and ensure all your blog posts stay evergreen
If you’re anything like me, you’re always busy.
So busy you sometimes realise you’ve been holding in a wee for two hours.
So busy your idea of a good lunch is a second bowl of cereal.
So busy your to-do list of non-essential maintenance jobs is longer than a George RR Martin novel.
And all this busyness means you often look at your old blog posts and cringe with embarrassment.
You know they’re looking a little dusty and dated. You’re sure the passage of time means they’re heaving with broken links, and possibly, facts that are no longer factual.
That’s why I’m going to give you six quick tips on how to spruce up your old blog posts – easily and efficiently.
(Don’t forget to read the important Spring Clean rules at the bottom of this post).
A quick note on evergreen content
Evergreen content is long-lasting, high quality content in your blog archive that keeps driving traffic, encouraging social sharing and increasing engagement long after it was written. Or as Moz puts it, delivers ‘continued, sustained success’.
You see, while some blogs deliver a brief spike of interest,
evergreen content delivers continued growth in links, traffic and general reader love over time.
As an example, here’s a post I wrote a few years ago explaining copy decks. Even now it keeps delivering eyeballs month after month. (It also ranks pretty highly for the term copy deck. Try it in Google and you’ll see.)
Good examples of potentially evergreen content include:
- Yearly posts that can be updated: For example: The 2014 guide to copywriting.
- ‘How to’ posts: For example: Press releases: an idiots guide.
- History posts: For example: The History of Search Engine Optimisation.
But it’s kind of hard to sit down and say, “I’m going to write a piece of evergreen content”.
And only time will tell if a post is going to be a long-term success.
So I just write what I write, and look at my analytics down the track to see which posts are proving popular. Then I do my best to edit them into evergreen pieces.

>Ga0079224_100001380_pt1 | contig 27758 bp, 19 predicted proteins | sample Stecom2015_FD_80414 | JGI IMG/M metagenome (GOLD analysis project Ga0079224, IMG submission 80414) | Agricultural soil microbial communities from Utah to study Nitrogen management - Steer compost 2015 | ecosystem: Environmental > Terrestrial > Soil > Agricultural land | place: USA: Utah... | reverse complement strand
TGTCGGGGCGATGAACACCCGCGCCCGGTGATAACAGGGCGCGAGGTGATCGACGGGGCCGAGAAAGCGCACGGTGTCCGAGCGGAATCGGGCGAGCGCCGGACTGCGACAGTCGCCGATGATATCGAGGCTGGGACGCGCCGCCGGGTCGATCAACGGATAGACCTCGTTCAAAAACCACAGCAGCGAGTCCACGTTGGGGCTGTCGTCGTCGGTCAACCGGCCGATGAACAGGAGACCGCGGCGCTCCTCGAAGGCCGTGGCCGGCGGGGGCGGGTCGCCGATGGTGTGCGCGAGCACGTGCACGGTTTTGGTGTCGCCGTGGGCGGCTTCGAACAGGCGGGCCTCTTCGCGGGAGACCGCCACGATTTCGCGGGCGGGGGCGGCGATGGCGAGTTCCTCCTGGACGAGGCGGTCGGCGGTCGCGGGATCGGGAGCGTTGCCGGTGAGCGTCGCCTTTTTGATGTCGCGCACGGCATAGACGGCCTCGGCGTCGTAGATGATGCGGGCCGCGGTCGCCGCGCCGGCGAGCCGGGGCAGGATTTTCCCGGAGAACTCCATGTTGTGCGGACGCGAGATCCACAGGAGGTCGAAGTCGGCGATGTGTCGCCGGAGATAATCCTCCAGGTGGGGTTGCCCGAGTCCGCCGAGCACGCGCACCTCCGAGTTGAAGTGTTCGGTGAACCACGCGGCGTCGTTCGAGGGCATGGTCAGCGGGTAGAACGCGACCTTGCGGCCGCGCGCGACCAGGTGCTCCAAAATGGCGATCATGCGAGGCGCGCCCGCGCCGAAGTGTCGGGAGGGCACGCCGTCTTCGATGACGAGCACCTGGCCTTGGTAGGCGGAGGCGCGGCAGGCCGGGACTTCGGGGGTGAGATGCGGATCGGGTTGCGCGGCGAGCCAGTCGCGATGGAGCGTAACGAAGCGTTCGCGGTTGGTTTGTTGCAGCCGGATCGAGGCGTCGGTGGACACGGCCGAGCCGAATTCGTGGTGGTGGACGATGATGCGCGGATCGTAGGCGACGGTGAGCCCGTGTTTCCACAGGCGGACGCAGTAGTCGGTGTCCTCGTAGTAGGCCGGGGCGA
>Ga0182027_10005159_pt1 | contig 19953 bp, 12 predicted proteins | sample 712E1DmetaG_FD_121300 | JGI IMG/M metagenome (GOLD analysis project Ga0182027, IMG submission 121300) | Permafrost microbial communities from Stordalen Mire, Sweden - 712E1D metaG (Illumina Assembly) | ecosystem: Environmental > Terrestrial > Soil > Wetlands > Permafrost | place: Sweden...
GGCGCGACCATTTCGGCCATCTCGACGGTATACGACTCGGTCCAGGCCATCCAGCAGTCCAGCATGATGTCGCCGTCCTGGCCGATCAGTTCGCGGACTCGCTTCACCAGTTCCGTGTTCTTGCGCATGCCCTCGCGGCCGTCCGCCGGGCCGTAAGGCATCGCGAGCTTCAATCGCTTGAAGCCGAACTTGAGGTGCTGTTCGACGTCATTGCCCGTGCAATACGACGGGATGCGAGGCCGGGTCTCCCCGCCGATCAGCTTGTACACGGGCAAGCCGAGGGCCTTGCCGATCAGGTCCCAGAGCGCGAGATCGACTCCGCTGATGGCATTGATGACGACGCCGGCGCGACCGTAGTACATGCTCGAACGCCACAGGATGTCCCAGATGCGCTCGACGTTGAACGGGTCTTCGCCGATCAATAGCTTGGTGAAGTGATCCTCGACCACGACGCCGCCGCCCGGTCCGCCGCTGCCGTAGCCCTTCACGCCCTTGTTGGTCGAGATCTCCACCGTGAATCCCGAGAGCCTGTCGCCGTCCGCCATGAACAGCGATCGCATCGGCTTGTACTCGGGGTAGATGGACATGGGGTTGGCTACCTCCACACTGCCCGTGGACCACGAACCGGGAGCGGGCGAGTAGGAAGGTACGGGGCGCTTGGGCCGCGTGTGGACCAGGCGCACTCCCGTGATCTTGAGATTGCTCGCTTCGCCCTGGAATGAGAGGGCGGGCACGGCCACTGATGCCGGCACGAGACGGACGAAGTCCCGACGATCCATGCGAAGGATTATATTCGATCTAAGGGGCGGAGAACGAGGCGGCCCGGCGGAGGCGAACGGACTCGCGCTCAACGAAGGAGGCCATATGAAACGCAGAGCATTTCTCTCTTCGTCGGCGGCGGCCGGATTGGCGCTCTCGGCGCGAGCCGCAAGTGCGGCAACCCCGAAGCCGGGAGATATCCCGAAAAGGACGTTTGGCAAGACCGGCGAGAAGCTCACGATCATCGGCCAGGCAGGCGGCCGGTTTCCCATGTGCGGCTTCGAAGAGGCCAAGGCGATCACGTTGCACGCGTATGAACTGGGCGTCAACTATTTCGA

Or as I put it, give them a spring clean.
Blog Post Spring Clean Step 1: Find
I have more than 200 posts on my site, so setting out to spring-clean them all would be a momentous task. Instead I cherry pick one or two to update when I have time.
I do this in a few different ways:
- I check Google Analytics for the posts getting the most views and the longest time on page (because that means folk are actually reading them, right?)
- I use the Tweetly WordPress plugin to retweet selected old posts each day. When I see one getting more interaction (these days Twitter kindly makes your popular posts a little larger) I put it on my Spring Clean List – just to double check it’s in mint condition.
- I check the Popular Post area on my site (controlled by the number of Facebook likes) and ensure they’re all in tip-top shape.
- I try to keep tabs on the posts on my site I link to most often.
- I seek out the oldest and most embarrassing posts and either scrap them or rewrite them.
Blog Post Spring Clean Step 2: Clean up
When I’ve chosen the blog post I’m going to spring-clean, I check to make sure:
- All the links are working and click through to where I expect them to.
- All external links open in a new window. (Just add target=”_blank” to your link code.)
- All facts are still accurate. For example, in this post I recently had to update the information about the number of characters in a title tag.